While checking my morning email, I saw notes from several friends who run tiny businesses. Each told me that they rely on Square, the popular online payment system, and that it wasn’t working for them and did I know how to fix it. I didn’t. I still don’t. I could tell them that they weren’t alone. Many people using both Square and Cash App reported they couldn’t make or take payments.
The disruptions began on Thursday afternoon at approximately 4:30 PM Eastern time, as indicated by a surge in reports on the outage tracking website, DownDetector.
Square reported it was investigating a disruption impacting “Square Stands and Readers connected via USB on Point of Sale version 6.24. Impacted Sellers may see a message indicating that the reader has disconnected. If you are seeing this on your account, it is recommended that you connect to Bluetooth for the time being. If you have not updated to 6.24 yet, we recommend waiting to do so until we hear more information.”
On Thursday, Square saw a peak of over 18,000 outage reports, while Cash App had more than 9,000 reports by 7 PM Eastern. Although the number of reported issues decreased, they persisted into Friday morning, with both services receiving over 1,000 outage reports around 10 AM Eastern.
The result? Small businesses, from taco trucks to coffee shops, had to tell their customers they couldn’t accept credit cards or e-payments.
Square recommended that users switch to offline mode. That didn’t work well either. Users reported, “We had thought [we] had taken offline payments, [but] when we went to check recently, there were hours of transactions unlogged.”
The company claims, however, that “Offline Mode Payments … are being uploaded, but there will be a slight delay before they appear as completed. Any new Offline Mode Payments will be completed as normal in the coming hours.”
Meanwhile, with Cash App, the company urged users not to reattempt any payments or deposits that showed error messages and said users should not log out of the app. Why? We don’t know.
On X, Cash now says, “Our services are mostly back online. We’re sorry if you haven’t been able to use parts of the app.” Which parts? The ability to send payments and get cash out. The main parts.
Customers are understandably upset. To put it more bluntly, as one did on X, “I NEED MY MONEY.” Imagine.
Both companies, subsidiaries of Block, claim that all’s well now. Customers tell another story.
DownDetector data showed that as of Friday morning, there were nearly 1,500 reports related to Square’s app, website, and payment processing issues. Still, this was a significant drop from the 18,000 reports on Thursday night. Cash App had close to 1,700 reports concerning fund transfers and other payment issues.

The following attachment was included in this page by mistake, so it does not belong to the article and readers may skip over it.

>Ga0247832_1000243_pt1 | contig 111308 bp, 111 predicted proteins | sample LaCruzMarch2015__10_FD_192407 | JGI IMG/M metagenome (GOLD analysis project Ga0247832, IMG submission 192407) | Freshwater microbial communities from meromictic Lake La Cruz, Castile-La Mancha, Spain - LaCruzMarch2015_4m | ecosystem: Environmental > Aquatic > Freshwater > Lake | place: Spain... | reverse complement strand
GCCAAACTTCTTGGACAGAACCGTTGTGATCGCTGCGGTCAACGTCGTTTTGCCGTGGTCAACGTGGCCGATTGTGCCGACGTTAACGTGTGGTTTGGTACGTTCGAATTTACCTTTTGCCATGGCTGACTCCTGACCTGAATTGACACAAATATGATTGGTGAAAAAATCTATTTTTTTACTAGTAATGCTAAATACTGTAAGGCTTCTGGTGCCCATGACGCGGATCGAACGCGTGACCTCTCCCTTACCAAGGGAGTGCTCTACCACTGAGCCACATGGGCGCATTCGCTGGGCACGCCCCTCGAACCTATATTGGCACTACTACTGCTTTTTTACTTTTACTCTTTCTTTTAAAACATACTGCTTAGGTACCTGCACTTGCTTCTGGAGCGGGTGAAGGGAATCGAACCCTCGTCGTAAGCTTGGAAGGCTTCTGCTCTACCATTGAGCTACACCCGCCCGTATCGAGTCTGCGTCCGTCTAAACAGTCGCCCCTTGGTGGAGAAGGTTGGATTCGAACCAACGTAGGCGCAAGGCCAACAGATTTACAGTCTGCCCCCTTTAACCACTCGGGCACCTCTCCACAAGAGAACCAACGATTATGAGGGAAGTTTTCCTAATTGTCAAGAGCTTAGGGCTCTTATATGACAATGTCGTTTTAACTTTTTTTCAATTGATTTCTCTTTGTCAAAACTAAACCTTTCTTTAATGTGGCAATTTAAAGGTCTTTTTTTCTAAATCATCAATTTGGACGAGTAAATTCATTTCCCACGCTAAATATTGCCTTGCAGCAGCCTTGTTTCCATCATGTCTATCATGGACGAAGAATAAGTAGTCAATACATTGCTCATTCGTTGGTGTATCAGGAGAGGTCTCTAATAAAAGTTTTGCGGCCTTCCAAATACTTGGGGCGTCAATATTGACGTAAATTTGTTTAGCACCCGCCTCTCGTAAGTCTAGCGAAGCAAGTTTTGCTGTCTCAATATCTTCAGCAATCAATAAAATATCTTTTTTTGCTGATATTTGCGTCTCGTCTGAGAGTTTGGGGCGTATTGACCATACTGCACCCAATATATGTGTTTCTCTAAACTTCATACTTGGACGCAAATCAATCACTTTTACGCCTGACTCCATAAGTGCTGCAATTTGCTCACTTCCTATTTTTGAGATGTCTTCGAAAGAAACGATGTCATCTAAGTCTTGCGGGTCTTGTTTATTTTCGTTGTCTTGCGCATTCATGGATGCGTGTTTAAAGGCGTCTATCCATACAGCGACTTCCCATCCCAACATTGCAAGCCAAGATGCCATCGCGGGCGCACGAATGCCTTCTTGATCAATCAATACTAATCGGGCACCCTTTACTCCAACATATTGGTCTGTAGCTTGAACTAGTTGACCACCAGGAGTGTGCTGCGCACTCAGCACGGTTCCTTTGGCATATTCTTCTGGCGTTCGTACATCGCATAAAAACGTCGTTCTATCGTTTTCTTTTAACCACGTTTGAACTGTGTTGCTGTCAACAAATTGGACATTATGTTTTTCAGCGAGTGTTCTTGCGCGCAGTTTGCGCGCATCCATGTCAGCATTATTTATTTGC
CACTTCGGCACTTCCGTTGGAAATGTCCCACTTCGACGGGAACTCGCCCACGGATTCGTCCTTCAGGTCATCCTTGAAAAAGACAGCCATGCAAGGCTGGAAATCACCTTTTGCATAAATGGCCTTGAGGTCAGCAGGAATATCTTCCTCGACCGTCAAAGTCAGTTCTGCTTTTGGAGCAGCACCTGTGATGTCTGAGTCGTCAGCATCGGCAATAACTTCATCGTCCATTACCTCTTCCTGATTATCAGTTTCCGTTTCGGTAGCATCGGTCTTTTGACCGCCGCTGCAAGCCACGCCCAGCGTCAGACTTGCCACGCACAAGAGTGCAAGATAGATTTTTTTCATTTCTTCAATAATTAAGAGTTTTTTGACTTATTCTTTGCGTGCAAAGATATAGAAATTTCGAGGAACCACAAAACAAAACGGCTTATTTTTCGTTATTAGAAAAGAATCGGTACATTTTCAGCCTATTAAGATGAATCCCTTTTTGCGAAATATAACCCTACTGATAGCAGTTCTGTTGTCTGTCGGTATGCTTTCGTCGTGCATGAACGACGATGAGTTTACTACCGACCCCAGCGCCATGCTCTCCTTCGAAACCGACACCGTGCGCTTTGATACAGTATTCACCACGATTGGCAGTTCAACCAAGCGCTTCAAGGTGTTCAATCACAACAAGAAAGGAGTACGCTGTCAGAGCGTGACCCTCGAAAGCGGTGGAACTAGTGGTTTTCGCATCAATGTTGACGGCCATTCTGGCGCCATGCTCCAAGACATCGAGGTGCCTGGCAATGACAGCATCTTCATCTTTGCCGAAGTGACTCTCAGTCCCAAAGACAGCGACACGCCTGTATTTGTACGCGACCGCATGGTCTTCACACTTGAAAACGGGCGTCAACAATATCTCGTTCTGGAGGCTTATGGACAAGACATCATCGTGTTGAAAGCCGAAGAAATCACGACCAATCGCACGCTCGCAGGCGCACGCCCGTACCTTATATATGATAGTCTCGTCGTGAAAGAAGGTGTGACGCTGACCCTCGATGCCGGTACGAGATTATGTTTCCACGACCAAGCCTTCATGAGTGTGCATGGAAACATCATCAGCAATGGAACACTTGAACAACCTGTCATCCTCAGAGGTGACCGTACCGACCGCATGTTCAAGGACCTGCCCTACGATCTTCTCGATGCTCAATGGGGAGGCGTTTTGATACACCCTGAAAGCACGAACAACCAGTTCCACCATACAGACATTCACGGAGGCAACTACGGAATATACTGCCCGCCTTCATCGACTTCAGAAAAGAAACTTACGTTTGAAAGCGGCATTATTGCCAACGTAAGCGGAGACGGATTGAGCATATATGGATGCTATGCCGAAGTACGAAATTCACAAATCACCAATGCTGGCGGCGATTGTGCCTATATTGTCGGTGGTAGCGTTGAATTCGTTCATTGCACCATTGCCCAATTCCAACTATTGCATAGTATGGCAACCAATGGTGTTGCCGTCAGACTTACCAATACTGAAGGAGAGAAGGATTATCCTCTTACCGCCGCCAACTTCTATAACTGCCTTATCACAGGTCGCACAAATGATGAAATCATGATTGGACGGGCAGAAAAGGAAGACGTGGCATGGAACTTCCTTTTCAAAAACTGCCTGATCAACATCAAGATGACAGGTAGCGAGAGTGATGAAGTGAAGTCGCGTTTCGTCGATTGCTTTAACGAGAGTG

The exact number of affected customers and the extent of the problem remain unclear. Both Cash App and Square have yet to respond to requests for comments on the matter.
In its Friday update, Square mentioned that it is closely monitoring the situation after its engineering teams implemented a fix. The company anticipates “slight delays” in some transfers due to the disruption.
The outage’s root cause remains undisclosed. Neither company has yet to provide an official statement on the matter.
Kolton Andrus, CTO and founder of Gremlin, a company specializing in understanding software failure and how to avoid it, said this episode “underscores just how serious the problem is. Software reliability remains a struggle. Why? Well, one reason is that most of the current best practices, like SLOs [service level objective] and incident response, are reactive: they only kick in after something bad has happened.” Companies must develop strategies and best practices to proactively manage software reliability at an enterprise scale.
After all, Andrus continued, “The downstream impact of outages can be severe: small businesses and retail stores not able to pay their rent this month can be a catastrophic outcome of software reliability failure. We’ve not thought enough about what happens downstream when software fails.”
Square and Cash App users can tell you exactly what it’s like: Not good. Top-of-the-stack service companies need to address these issues, or they’ll find their customers looking for someone who takes their service commitments more seriously.